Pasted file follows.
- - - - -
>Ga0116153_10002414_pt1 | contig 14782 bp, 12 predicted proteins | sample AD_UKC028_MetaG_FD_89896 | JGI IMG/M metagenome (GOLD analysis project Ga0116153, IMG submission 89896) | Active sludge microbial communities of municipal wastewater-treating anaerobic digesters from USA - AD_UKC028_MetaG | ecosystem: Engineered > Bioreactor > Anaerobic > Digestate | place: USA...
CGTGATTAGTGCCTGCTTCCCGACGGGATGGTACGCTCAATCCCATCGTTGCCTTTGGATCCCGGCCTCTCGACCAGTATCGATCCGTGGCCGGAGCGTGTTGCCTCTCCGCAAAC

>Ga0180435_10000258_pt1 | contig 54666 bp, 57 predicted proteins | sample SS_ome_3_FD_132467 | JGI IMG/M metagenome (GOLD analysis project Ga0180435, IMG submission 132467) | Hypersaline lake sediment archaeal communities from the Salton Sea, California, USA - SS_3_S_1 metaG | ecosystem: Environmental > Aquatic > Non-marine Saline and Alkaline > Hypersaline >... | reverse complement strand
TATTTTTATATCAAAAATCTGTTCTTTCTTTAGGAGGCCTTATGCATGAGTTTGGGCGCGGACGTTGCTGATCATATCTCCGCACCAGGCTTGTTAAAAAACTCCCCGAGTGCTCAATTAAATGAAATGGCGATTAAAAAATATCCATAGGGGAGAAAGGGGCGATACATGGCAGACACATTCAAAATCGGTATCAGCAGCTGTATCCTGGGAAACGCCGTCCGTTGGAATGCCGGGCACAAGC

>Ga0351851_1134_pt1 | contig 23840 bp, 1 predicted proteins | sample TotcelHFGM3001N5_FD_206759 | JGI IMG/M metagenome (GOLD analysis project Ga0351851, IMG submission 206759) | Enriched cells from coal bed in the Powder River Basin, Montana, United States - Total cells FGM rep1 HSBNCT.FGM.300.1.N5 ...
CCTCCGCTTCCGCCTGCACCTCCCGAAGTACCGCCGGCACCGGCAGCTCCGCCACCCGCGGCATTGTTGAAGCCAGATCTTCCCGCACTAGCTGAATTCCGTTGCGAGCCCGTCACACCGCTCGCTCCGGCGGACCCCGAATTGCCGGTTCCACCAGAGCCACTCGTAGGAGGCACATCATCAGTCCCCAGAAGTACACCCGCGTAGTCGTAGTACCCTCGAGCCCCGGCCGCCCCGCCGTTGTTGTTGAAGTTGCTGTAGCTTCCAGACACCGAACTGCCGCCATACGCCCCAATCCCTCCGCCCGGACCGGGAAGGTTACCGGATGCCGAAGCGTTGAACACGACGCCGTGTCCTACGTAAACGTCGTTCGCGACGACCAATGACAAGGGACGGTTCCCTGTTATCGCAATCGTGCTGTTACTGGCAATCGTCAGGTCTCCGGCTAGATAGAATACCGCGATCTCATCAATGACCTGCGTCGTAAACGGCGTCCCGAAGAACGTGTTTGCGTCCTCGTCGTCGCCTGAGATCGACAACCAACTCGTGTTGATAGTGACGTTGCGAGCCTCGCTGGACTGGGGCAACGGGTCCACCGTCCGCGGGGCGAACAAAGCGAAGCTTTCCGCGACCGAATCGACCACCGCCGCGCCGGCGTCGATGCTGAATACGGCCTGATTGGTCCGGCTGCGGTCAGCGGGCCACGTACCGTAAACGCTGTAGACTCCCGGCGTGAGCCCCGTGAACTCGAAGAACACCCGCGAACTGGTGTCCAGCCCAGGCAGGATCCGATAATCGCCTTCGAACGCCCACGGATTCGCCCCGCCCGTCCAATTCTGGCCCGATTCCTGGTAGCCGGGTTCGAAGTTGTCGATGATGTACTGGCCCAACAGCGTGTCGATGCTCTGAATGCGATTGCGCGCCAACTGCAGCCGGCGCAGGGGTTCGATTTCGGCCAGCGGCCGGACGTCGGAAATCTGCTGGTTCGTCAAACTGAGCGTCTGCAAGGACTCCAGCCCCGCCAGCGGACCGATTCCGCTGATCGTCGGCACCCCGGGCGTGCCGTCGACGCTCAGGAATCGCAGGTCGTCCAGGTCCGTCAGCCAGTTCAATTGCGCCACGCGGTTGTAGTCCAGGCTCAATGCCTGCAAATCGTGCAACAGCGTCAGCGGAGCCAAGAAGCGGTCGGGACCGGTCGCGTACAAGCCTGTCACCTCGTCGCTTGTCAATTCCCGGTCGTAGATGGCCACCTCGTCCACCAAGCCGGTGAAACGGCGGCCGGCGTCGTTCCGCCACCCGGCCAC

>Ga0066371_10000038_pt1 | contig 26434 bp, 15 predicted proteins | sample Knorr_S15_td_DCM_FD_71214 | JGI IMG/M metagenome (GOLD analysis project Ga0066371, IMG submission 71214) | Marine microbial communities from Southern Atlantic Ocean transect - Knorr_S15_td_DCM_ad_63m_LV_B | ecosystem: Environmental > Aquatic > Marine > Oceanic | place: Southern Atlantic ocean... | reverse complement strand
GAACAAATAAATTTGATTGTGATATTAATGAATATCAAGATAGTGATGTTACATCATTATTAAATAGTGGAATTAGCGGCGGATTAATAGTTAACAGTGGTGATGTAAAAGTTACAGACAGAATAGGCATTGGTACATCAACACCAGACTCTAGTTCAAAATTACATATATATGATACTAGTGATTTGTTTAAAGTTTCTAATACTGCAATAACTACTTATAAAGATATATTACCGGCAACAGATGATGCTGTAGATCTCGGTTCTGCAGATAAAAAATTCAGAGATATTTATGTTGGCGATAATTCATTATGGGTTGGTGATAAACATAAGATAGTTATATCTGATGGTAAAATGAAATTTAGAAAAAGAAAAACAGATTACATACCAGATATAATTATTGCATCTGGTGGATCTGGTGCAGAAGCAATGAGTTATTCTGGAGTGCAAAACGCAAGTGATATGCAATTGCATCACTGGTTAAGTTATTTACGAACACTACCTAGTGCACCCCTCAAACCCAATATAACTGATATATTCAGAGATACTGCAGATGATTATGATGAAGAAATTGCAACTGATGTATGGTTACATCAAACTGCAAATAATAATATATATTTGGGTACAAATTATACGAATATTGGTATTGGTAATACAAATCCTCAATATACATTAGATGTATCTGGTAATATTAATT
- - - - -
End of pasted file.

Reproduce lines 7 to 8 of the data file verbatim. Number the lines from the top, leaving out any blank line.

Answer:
>Ga0066371_10000038_pt1 | contig 26434 bp, 15 predicted proteins | sample Knorr_S15_td_DCM_FD_71214 | JGI IMG/M metagenome (GOLD analysis project Ga0066371, IMG submission 71214) | Marine microbial communities from Southern Atlantic Ocean transect - Knorr_S15_td_DCM_ad_63m_LV_B | ecosystem: Environmental > Aquatic > Marine > Oceanic | place: Southern Atlantic ocean... | reverse complement strand
GAACAAATAAATTTGATTGTGATATTAATGAATATCAAGATAGTGATGTTACATCATTATTAAATAGTGGAATTAGCGGCGGATTAATAGTTAACAGTGGTGATGTAAAAGTTACAGACAGAATAGGCATTGGTACATCAACACCAGACTCTAGTTCAAAATTACATATATATGATACTAGTGATTTGTTTAAAGTTTCTAATACTGCAATAACTACTTATAAAGATATATTACCGGCAACAGATGATGCTGTAGATCTCGGTTCTGCAGATAAAAAATTCAGAGATATTTATGTTGGCGATAATTCATTATGGGTTGGTGATAAACATAAGATAGTTATATCTGATGGTAAAATGAAATTTAGAAAAAGAAAAACAGATTACATACCAGATATAATTATTGCATCTGGTGGATCTGGTGCAGAAGCAATGAGTTATTCTGGAGTGCAAAACGCAAGTGATATGCAATTGCATCACTGGTTAAGTTATTTACGAACACTACCTAGTGCACCCCTCAAACCCAATATAACTGATATATTCAGAGATACTGCAGATGATTATGATGAAGAAATTGCAACTGATGTATGGTTACATCAAACTGCAAATAATAATATATATTTGGGTACAAATTATACGAATATTGGTATTGGTAATACAAATCCTCAATATACATTAGATGTATCTGGTAATATTAATT